If you were to go to the dentist tomorrow what is it that you do?.

  • Where he/she went to school for their degree.
  • What tools they use to extract the tooth.
  • How quickly the tooth can be pulled with the least amount of pain.

Sure each of these considerations are important but there is only one that really matters in the end.

The most frequent question I get from people I meet for the first time or that never asked up until now is…

What is that you really do?

My answer is “I don’t know.”  Tell me about what you are working on right now and I can share with you how I’ve helped others in your position.

Now why on earth would I say something like that?

It’s because if I told someone I specialized in one thing they would compartmentalize me in a category and then assume I cannot help them when I really can.  Back in 2009 when my business soared during tough economic times I was hired mainly for social media and technology in real estate.  That was my bread and butter.  However at the same time I was getting hired for train the trainer workshops, curriculum development, and business strategy among other things.  What I realized until many years later is that I was getting hired for the results, not how many hours I was there, how I communicated my expertise, or how much I really knew about each topic.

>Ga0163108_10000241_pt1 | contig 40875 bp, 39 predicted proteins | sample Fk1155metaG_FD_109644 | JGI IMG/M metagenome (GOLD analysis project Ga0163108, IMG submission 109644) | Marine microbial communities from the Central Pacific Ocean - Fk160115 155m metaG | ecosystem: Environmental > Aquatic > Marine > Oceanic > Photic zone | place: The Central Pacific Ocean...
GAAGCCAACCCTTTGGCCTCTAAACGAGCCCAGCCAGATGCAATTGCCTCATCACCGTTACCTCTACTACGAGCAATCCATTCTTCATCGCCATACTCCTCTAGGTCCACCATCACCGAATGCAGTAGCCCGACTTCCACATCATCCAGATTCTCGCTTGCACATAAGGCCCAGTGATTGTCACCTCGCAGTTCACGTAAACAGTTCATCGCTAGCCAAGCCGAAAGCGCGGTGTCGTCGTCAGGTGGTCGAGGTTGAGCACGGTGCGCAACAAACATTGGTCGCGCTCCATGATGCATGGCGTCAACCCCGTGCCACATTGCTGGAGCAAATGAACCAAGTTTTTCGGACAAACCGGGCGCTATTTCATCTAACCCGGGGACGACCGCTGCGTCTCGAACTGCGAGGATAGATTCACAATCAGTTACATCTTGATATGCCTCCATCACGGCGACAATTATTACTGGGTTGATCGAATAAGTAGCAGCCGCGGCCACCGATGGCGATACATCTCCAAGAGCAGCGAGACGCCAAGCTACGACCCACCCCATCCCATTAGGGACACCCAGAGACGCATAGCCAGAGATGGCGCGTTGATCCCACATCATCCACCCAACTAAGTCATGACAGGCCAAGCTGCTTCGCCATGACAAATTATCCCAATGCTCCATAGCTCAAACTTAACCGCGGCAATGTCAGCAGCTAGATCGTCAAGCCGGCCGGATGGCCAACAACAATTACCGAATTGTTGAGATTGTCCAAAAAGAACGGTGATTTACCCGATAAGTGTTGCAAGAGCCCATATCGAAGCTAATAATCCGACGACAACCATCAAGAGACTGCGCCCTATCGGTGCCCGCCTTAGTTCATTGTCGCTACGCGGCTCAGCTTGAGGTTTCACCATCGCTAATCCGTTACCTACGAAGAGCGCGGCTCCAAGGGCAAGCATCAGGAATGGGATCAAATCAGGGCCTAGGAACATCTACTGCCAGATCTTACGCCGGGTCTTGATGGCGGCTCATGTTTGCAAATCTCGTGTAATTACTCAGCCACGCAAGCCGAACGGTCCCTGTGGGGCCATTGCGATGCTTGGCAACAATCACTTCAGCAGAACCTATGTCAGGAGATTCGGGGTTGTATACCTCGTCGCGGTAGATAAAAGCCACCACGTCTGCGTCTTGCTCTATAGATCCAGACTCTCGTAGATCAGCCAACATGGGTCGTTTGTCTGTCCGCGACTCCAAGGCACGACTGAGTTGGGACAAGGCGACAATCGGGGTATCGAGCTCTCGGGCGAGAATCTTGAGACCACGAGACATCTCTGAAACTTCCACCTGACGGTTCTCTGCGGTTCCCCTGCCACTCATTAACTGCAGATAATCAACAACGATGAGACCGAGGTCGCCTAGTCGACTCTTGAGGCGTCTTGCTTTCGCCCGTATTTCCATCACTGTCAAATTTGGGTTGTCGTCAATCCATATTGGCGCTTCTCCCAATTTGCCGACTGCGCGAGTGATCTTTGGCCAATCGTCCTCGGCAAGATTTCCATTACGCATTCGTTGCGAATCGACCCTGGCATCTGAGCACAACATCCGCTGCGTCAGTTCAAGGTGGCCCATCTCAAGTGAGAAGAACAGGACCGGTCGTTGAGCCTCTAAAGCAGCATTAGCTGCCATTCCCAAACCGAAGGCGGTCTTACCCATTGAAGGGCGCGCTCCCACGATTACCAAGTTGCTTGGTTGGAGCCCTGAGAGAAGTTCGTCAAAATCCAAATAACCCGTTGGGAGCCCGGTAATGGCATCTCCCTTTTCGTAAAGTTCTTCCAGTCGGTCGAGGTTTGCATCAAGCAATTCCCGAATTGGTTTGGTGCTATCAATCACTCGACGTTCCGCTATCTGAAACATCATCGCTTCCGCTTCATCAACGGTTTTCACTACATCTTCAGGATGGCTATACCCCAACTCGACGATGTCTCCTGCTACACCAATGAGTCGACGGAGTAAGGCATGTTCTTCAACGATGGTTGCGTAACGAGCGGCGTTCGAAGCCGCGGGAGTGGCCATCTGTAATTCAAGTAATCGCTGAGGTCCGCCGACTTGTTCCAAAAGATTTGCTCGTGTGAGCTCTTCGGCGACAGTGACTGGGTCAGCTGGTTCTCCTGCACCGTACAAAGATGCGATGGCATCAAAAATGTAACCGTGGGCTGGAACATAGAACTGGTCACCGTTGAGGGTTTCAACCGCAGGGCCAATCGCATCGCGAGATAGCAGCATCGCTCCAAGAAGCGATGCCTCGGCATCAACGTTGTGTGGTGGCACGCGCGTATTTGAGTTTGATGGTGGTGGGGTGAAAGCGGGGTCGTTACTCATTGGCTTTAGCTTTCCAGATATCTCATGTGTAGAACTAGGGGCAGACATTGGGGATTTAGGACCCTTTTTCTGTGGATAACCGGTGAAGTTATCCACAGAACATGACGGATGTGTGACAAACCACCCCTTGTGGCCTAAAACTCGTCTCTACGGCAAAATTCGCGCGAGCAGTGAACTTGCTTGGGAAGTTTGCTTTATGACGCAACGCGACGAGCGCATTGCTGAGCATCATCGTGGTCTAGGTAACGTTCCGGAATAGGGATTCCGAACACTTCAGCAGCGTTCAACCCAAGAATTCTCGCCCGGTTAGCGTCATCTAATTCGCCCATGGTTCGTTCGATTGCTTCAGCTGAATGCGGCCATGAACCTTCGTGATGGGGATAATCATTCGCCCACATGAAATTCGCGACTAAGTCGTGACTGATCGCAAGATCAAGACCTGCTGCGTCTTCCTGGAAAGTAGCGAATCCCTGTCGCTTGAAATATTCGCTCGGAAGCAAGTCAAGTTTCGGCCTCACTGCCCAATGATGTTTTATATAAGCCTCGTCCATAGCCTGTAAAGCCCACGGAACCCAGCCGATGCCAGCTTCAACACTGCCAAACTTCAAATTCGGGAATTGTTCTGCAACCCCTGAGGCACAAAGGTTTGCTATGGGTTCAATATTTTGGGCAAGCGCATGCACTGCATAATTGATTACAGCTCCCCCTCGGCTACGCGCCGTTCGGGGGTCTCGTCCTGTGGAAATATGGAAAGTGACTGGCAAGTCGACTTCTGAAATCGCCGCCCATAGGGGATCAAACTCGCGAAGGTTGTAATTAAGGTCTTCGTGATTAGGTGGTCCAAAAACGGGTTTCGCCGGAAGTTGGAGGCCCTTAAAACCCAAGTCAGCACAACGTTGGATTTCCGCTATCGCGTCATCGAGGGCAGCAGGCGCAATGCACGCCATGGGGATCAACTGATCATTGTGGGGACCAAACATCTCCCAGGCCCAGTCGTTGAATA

what does doug devitre do

What is most important to you as a business owner?

  • My expertise.
  • How I deliver my expertise.
  • The results you receive.

Academics say expertise.

Meeting planners say how someone delivers.

Business owners and executives say results.

I wouldn’t want to give you a list of topics to choose from because that is like going to a doctor and him/her giving you pills without asking you questions.  Instead I would ask you:

  • What are your objectives?
  • How will you define success?
  • How much value can we create for your organization by doing X, Y, or Z?

Once I know that I can help prescribe a series of options or solutions that would be a good fit.

Let me ask you a question

When hiring others to help you achieve a goal, fix a problem, or maximize your potential do you make the decision by what someone does or the end result?


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